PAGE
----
Opposition parties join forces. Leaders of the three centre-right parties – Civic Democrats (ECR), Christian Democrats (EPP) and TOP 09 (EPP) – formed an alliance for the 2021 general elections. “We want to give people hope that populism, empty words and lies will not rule this country,” said Civic Democrats leader Petr Fiala after he signed a memorandum on cooperation together with his new allies. (Aneta Zachová |



Weekend testing. Slovakia’s government announced on Tuesday details regarding the country’s plan to test the entire population for coronavirus which is now set to take place from early to late Saturday, meaning it will not last for three days as was originally announced. Read more.



Hospital beds filling up. Hospitals currently treating coronavirus patients may have reached 80% capacity in the country’s capital, as second-tier health institutions designated for treatment will start accepting infected patients, reported. Read more.



EU funds fraud for billions. EU funds fraud in Bulgaria is comparable to the largest markets for organised crime such as human trafficking, drug trafficking and illegal fuel trade, according to the “Bulgarian Organised Crime Threat Assessment 2020“,  published by NGO Center for the Study of Democracy. Read more.

In other news, Bulgaria recorded a record rate of 2,243 new daily confirmed COVID-19 cases, 42 deaths and 7,659 patients on PCR tests on Monday at midnight (26 October), bringing the positive rate to 29,98%. New coronavirus measures will come into force on Thursday (29 October). While high-school and university students will have to study online, discos, piano bars, night bars and night clubs will be closed. Restaurants will stay open, however, as long as they follow anti-pandemic rules. (Krassen Nikolov |



COVID-19 situation worsens. The COVID-19 situation continues to worsen both in Europe and Romania, President Klaus Iohannis said on Tuesday (27 October) as Romania recorded 104 deaths, the highest daily death toll since the pandemic started. New intensive care units for COVID-19 patients will soon open in hospitals, he added. Read more.



Coalition partners support 2020 budget revision, 2021 budget. “Coalition partners are aware of the circumstances and how much the coronavirus has cost the state budget to date. The figure will go up to 28.5 billion kunas (€4 billion) by the end of the year. These are increased expenditures that we didn’t plan which are first and foremost intended for job retention and the health system”, said Croatian Finance Minister Zdravko Marić. Read more.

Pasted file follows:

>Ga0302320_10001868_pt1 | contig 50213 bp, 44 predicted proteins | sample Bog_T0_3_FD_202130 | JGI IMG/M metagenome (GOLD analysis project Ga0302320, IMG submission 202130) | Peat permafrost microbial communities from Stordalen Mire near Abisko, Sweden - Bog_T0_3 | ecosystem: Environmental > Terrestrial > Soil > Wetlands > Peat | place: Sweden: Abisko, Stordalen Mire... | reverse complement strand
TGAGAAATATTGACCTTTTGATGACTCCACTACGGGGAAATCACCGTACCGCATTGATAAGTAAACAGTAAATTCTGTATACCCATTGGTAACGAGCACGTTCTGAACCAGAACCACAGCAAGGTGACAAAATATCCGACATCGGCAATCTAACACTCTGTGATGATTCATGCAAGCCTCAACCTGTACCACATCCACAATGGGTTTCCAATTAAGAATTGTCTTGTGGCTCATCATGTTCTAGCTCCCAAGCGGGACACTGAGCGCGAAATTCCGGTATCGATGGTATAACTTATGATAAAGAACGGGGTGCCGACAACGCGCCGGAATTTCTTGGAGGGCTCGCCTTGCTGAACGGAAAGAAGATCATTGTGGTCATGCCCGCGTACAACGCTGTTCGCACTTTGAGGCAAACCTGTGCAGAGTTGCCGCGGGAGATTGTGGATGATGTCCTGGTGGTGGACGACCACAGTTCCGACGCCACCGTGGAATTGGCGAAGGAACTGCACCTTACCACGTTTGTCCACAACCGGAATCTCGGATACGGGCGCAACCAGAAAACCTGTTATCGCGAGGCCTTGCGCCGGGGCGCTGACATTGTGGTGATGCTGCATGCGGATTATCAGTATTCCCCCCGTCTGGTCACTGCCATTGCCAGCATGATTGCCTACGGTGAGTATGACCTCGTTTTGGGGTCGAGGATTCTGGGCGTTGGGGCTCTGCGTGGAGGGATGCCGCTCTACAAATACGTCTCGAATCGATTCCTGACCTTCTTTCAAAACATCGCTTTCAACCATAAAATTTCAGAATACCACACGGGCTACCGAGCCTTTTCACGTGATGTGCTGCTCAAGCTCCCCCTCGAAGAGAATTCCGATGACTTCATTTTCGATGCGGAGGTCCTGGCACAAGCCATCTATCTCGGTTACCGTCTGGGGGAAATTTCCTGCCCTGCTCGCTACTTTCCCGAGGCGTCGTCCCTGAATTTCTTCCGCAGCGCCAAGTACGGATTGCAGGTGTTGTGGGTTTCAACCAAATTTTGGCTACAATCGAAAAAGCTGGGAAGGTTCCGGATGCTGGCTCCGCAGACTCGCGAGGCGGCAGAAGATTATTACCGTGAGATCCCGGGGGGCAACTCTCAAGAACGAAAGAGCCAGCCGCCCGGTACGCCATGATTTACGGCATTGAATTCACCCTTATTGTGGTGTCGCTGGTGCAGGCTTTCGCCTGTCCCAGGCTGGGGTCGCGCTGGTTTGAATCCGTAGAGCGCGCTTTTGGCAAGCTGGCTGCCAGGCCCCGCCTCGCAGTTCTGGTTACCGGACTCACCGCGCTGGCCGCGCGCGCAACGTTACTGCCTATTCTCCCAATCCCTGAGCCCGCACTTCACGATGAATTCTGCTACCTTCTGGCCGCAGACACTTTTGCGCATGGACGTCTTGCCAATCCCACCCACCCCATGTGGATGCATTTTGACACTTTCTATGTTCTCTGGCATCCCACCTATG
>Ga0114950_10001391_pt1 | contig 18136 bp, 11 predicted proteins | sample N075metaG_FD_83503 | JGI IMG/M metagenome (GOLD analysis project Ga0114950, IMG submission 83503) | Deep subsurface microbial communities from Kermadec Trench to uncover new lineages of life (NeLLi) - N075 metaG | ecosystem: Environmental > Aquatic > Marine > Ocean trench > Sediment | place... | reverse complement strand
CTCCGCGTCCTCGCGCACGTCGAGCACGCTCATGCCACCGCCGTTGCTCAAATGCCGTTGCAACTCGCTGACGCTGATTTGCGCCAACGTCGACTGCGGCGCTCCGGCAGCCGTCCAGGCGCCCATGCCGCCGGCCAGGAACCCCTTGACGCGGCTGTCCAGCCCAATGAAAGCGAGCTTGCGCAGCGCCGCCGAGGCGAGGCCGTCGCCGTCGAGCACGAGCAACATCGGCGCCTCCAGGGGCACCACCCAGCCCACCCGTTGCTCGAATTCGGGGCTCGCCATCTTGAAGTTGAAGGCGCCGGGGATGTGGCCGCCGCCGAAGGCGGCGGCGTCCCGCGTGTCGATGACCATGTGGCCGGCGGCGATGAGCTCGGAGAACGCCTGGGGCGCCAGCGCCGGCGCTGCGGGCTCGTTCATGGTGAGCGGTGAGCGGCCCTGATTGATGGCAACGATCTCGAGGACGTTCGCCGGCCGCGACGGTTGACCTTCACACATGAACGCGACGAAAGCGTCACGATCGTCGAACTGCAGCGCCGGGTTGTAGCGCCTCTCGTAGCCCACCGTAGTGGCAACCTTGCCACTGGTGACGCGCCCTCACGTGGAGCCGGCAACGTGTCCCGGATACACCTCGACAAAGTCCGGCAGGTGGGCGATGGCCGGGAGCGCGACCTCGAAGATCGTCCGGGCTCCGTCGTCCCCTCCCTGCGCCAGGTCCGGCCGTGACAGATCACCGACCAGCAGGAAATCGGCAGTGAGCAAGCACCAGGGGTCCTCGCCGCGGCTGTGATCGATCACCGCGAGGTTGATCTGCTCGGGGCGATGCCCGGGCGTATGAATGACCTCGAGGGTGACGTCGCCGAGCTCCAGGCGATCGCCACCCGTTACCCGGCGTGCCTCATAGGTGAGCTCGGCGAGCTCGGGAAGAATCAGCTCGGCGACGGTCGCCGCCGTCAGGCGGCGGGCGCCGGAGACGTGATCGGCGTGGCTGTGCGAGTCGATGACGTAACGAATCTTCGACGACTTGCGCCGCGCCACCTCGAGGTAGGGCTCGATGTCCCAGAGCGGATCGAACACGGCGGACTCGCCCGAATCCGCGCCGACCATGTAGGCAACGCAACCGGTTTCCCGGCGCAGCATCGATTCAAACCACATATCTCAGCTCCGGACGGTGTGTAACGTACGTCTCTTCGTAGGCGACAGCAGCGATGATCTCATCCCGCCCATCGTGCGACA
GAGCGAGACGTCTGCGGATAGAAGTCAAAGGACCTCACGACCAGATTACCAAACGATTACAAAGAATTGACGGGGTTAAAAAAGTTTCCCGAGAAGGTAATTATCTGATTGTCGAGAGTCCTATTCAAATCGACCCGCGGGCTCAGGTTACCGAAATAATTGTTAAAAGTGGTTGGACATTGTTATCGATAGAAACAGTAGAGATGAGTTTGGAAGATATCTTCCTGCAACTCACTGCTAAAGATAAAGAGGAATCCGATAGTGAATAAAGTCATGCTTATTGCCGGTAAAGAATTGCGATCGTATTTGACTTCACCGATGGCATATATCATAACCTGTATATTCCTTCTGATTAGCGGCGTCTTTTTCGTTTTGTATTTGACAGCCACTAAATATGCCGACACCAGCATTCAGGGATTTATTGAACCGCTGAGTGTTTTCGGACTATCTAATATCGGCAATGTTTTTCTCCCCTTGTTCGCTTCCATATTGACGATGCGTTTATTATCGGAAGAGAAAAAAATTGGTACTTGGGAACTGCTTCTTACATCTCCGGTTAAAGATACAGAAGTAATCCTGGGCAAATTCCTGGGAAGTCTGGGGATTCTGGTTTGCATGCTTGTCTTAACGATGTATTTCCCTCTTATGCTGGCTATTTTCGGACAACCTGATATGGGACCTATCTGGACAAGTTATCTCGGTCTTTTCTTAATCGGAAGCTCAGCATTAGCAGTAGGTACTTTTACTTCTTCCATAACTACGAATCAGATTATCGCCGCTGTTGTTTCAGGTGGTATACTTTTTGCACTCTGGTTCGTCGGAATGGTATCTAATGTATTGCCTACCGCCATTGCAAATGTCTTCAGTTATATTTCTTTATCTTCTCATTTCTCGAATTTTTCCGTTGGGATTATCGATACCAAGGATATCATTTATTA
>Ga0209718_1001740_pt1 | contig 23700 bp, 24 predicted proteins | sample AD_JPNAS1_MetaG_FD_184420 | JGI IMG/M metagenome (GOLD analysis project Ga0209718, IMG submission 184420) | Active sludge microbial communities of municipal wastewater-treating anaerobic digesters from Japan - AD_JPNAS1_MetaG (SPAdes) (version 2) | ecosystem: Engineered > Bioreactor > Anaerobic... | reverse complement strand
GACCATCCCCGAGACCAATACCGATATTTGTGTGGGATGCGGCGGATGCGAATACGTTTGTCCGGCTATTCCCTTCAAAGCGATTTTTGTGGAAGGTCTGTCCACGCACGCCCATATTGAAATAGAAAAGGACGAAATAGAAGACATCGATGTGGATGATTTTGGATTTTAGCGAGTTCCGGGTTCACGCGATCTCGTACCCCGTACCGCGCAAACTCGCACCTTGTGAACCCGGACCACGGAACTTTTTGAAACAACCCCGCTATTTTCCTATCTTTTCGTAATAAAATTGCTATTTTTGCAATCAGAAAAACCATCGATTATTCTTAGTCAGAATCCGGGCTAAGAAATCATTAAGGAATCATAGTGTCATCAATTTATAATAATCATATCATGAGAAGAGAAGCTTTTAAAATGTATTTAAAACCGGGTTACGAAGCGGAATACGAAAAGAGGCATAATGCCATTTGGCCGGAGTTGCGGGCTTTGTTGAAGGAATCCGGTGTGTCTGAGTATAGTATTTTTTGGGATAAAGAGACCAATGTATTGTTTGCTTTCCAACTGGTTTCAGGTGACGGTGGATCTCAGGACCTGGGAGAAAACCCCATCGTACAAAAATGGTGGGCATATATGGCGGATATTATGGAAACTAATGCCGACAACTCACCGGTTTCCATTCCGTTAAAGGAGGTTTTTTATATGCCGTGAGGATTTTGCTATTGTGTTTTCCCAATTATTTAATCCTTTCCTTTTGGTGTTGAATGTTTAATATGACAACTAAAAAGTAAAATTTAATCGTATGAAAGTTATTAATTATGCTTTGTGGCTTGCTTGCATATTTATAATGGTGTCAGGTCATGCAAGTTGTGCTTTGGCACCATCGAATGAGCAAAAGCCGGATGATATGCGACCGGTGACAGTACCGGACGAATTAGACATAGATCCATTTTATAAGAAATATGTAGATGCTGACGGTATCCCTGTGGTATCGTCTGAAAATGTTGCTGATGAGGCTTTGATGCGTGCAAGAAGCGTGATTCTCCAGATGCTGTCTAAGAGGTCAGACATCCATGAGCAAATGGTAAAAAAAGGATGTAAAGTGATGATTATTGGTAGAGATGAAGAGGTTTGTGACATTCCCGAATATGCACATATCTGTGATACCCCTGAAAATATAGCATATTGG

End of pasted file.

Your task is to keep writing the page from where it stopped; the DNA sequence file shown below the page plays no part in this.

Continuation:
In the other news, Foreign Minister Gordan Grlić Radman met with Mufti Aziz ef Hasanović, the leader of Croatia’s Islamic community. While Radman pointed to the fact that the “63,000 Muslims who live in Croatia are ambassadors who can testify that Croatia is a safe country, respectable in respecting human, national, minority and religious rights.” For his part, Mufti Hasanović underlined that part of the Muslim community’s role is to “brand and promote the high standard that is developed in Croatia.” (Željko Trkanjec |



No referendum on defence spending. Slovenia’s parliament rejected the opposition’s motion for a consultative referendum on €780 million in additional defence spending planned for 2021-2026. While most opposition parties spoke of bad timing and of the need for voters to have a say, the coalition stressed the need to invest in the army, security and honour international commitments.

Meanwhile, Klemen Podobnik, Slovenia’s nominee for one of the country’s two spots at the EU’s General Court in Luxembourg, has been rejected by the Brussels committee vetting candidates, the STA found out from well-placed sources. Slovenia thus remains without a judge at the court and the call for applications will have to be repeated. (Željko Trkanjec |



Lavrov self-isolates, postpones visits to Belgrade and Sarajevo. Russian Foreign Minister Sergey Lavrov is now self-isolating after coming into contact with someone who tested positive for COVID-19, meaning all his remaining planned visits – including to Sarajevo and Belgrade scheduled for 28 and 29 October – have been postponed, Russia’s foreign ministry announced on Tuesday (27 October). Read more.



President Đukanović’s strong reaction. The misinformation published on the cover of Croatian weekly Nacional regarding the involvement of Montenegrin President  Milo Đukanović in the murder of Ivo Pukanić who was killed by a bomb placed under his car 12 years ago in the centre of Zagreb, represents the recycling of a lie launched eight years ago and denied by all actors immediately. Read more.


[Edited by Sarantis Michalopoulos, Daniel Eck, Sam Morgan]